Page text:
It’s always the women and children who pay such a high price when “great men” decide to play the game of thrones. Or so the great GRRM once wrote.
I’ve been immersed in all things Greek mythology lately, and I feel like its all been leading up to where it would always inevitably culminate: the epic Trojan War. Poems, novels, music and movies have been written about the ten-year siege of Troy, and of the notorious Helen, also known as the face that launched a thousand ships.
This book is unique in that it tells the story from the perspective of the women who were sold into slavery at the Greek camps when their cities fell to the mighty Achilles and his legendary army of Myrmidons. It focuses on one woman in particular: Briseis, former queen and now slave to Achilles, the man who burned her city and killed her husband and brothers in the process.
So, these reviews always seem to go on longer than I intend them to. I’ve yet to develop the skill of editing my own work, and I probably never will. But I will try to focus on two main themes for this review, for the sake of being “brief”.
The Spoils of War
I’ve always had a weird fascination for reading about war times, not because I’m particularly interested in weaponry and warfare, but because I’m fascinated by its effect on the people who are left behind. I don’t care much about how the war was won, because for me there’s no such thing. When a country goes to war with another country because diplomacy has failed them in every way, everyone loses.
It always breaks my heart to read about the very human stories behind every major war. And its always the same thing, over and over again, throughout the pages of history: the lost promise of youth, children growing up way before their time, young men who never lived long enough to fulfil the dreams their parents had for them.
Its the story of women who have lost fathers, brothers, husbands and sons; women who were never given the opportunity to fight the battles when they were every bit as invested in the outcome. I think if any government leader should ever take it into their head to go to war over something, they should take a good hard look at the women in their family, and to think about all that they would suffer, and decide whether its worth it.
This is the great thing about this book, because it really highlights all of that, and also how the women of the Trojan War were stripped away from their sense of self, from their identities and individualities, from everything that makes them a person, and were instead relegated into the role of objects.
It brings into stark relief all the humiliations and degradations that these women suffered in the hands of so-called heroes: Achilles, Ajax, Agamemnon (although I’ve always thought of him as sort of a prick), Nestor, and even Odysseus. This is an important book to read, and an important point to make, during these times of change when women everywhere are fighting for equality in every arena. Its a call to arms, a message that we will no longer allow this to happen. And for all of that, I salute you, Pat Barker.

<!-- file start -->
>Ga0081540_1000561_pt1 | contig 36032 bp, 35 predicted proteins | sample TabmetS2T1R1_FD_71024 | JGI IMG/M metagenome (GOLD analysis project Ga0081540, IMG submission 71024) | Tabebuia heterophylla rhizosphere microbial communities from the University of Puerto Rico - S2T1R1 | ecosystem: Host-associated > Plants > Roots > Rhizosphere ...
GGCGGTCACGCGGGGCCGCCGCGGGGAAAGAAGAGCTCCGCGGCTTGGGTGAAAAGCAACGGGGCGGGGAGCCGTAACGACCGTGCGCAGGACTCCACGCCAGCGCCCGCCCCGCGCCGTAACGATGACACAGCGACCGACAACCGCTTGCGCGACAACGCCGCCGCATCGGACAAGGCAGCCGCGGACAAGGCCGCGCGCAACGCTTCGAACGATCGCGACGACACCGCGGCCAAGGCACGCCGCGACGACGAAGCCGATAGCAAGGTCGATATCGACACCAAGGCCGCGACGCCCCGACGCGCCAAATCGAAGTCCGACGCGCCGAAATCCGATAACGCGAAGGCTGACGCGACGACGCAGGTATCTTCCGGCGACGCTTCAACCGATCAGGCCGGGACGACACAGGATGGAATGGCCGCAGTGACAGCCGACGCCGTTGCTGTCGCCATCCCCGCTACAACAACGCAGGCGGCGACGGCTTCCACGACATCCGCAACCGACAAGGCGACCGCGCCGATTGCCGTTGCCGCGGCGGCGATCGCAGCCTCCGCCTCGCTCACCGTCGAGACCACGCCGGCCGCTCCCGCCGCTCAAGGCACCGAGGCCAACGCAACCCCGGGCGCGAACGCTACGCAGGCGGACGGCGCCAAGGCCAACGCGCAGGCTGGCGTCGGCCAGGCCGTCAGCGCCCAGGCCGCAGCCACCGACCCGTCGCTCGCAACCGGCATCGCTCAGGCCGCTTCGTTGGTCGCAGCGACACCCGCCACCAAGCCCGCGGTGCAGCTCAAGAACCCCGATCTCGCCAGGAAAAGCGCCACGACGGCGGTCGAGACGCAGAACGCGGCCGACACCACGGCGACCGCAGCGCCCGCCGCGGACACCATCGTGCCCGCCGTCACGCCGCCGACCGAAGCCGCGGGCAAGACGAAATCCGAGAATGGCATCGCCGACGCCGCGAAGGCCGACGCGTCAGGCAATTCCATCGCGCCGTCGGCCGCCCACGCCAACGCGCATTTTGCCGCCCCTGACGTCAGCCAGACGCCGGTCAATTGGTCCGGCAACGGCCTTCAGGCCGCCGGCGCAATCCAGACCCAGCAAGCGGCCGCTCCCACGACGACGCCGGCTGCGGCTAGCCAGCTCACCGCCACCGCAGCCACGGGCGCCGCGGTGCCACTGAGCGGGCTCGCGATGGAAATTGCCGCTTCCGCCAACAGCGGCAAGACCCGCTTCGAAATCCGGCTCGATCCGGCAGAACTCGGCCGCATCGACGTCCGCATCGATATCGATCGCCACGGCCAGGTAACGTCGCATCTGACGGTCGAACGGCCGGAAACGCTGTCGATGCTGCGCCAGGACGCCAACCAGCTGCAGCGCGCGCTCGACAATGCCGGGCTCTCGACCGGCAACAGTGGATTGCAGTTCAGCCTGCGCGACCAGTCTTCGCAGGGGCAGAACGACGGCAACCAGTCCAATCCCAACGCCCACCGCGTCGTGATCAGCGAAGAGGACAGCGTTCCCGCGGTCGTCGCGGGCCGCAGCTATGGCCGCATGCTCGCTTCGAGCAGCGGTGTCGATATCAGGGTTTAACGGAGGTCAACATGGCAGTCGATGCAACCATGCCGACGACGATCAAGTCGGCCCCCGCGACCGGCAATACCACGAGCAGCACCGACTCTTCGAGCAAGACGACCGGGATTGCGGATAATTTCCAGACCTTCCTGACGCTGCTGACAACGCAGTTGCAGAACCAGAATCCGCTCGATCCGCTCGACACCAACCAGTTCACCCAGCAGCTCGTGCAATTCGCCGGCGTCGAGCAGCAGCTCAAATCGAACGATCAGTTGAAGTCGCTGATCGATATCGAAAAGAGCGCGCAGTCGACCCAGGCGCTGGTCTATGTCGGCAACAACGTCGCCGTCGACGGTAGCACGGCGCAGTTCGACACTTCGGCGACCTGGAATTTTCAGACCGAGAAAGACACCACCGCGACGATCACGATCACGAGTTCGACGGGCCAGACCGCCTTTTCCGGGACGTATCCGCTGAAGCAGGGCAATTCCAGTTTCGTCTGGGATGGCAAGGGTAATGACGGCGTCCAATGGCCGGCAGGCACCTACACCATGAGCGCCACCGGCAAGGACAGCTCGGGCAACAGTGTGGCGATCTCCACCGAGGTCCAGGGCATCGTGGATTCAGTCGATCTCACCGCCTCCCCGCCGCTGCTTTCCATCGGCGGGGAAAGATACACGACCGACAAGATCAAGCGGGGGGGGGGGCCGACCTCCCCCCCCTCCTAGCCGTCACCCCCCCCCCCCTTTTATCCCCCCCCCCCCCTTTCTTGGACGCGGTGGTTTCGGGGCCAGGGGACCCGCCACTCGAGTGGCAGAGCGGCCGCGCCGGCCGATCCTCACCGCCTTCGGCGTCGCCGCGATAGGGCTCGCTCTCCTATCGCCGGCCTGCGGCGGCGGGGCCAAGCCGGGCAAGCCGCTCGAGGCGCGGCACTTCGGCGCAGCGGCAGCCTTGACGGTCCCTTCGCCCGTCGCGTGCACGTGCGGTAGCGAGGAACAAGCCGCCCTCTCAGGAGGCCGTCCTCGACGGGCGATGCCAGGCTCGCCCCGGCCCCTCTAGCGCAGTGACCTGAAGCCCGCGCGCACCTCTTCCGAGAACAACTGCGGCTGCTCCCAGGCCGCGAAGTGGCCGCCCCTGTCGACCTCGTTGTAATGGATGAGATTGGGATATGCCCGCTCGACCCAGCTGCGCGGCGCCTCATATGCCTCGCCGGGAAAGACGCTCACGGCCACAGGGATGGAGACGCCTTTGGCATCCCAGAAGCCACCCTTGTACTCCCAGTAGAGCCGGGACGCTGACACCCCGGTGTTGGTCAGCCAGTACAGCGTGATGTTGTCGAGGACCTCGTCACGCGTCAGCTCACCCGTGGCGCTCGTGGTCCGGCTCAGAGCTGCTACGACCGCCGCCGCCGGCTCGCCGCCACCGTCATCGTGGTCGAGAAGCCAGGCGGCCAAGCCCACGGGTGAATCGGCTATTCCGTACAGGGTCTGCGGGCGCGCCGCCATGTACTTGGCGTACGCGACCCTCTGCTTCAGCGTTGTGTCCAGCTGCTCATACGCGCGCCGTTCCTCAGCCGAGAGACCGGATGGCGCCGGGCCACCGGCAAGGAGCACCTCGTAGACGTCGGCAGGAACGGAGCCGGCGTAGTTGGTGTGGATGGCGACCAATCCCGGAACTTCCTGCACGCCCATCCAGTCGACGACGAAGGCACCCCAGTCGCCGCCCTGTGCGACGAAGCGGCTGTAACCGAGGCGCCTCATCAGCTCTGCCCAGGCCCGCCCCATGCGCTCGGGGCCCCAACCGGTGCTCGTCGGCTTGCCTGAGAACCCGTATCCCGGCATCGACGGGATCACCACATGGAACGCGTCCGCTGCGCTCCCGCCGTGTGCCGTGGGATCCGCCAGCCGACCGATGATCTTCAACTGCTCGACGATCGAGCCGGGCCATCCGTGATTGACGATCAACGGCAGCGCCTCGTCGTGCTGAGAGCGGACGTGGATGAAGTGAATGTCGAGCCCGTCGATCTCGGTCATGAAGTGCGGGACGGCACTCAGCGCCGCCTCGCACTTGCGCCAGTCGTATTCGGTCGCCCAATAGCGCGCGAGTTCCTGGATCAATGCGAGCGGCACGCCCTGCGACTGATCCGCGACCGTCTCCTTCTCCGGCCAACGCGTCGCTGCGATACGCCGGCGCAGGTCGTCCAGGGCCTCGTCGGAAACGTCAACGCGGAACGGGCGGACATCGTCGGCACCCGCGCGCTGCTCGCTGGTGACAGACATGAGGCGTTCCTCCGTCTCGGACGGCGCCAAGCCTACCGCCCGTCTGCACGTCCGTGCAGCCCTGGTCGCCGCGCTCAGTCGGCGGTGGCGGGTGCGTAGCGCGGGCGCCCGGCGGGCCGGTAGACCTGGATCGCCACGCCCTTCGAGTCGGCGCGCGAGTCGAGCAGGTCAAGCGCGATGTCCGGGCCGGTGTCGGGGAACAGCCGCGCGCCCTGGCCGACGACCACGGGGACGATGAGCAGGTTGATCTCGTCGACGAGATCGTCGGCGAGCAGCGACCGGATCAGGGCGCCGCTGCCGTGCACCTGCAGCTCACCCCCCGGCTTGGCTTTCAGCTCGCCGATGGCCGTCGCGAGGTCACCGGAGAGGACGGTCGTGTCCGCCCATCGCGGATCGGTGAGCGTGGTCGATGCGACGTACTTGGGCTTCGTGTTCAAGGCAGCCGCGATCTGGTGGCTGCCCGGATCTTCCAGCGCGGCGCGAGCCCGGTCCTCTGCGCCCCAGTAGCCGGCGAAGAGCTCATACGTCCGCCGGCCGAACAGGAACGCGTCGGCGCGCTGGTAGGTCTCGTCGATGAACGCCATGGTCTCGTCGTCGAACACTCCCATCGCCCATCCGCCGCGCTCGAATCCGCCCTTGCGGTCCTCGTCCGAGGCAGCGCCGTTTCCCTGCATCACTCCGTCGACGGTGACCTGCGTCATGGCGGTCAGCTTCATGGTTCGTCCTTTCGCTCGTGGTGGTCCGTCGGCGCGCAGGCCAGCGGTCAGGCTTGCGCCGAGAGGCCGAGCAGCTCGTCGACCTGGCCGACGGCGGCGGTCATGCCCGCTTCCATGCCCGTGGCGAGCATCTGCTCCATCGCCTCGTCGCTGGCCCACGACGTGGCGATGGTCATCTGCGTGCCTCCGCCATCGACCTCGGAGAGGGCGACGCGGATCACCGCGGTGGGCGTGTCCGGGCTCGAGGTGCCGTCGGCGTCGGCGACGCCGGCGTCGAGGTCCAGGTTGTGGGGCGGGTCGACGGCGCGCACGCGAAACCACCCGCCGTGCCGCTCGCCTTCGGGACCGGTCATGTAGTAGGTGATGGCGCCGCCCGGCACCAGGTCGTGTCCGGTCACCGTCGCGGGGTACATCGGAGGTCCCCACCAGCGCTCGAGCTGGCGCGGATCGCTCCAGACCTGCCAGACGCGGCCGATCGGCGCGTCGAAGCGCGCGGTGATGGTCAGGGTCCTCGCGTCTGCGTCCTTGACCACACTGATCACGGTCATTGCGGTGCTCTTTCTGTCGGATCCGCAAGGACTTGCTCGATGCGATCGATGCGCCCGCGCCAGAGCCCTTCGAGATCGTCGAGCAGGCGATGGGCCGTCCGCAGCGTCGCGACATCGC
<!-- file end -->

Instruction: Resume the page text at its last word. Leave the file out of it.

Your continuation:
Love is Love is Love
To end this review on a more positive note, I’d like to revisit the story of Achilles and Patroclus. Despite numerous research into the matter, historians are still unable to agree on whether these two were lovers or just really really really close friends. After reading about them in Madeline Miller’s fabulous book, The Song of Achilles, and again here, I am of the opinion that at the end of the day, it makes no bloody difference.
Whether it was the love between brothers, friends or lovers, it doesn’t matter. What matters is that it is the kind of love that is strong enough to transcend labels, powerful enough to turn the tide of the Trojan War and so powerful that, in my heart, I am sure that it even defied death.
The Greeks, for all their brutal ways, had no hang-ups whatsoever when it comes to sexuality. Hercules had both male and female lovers, it did not make him any less of a legend in their eyes. I love reading about these stories, and I particularly love revisiting the story of Achilles and Patroclus, because it gives me hope.
It gives me hope that if a love like that can exist, there is a future for all of us to look forward to, one in which wars cease to be a possibility, and a world where you can just be free to love who you love, regardless of class, race, age or gender. And that is the kind of ideology that IS worth fighting for.
Briseis came to a conclusion towards the end of the book that, for all that she tried to defy and escape him, she was ultimately just another spoke in the wheel, just another supporting character to Achilles’ story. But that doesn’t mean that she does not get to try to write her own story and her own future.
Ultimately, this is what this book is about. We are all free to make our own choices, chart our own destinies and write our own stories. You don’t need to be a hero. You just need to be a person with hopes, dreams and, more importantly, the capacity to love…because long after all the songs have been written about battles and triumphs, its the human tale of love that will endure.
Fabulous book! 4 out of 5 stars.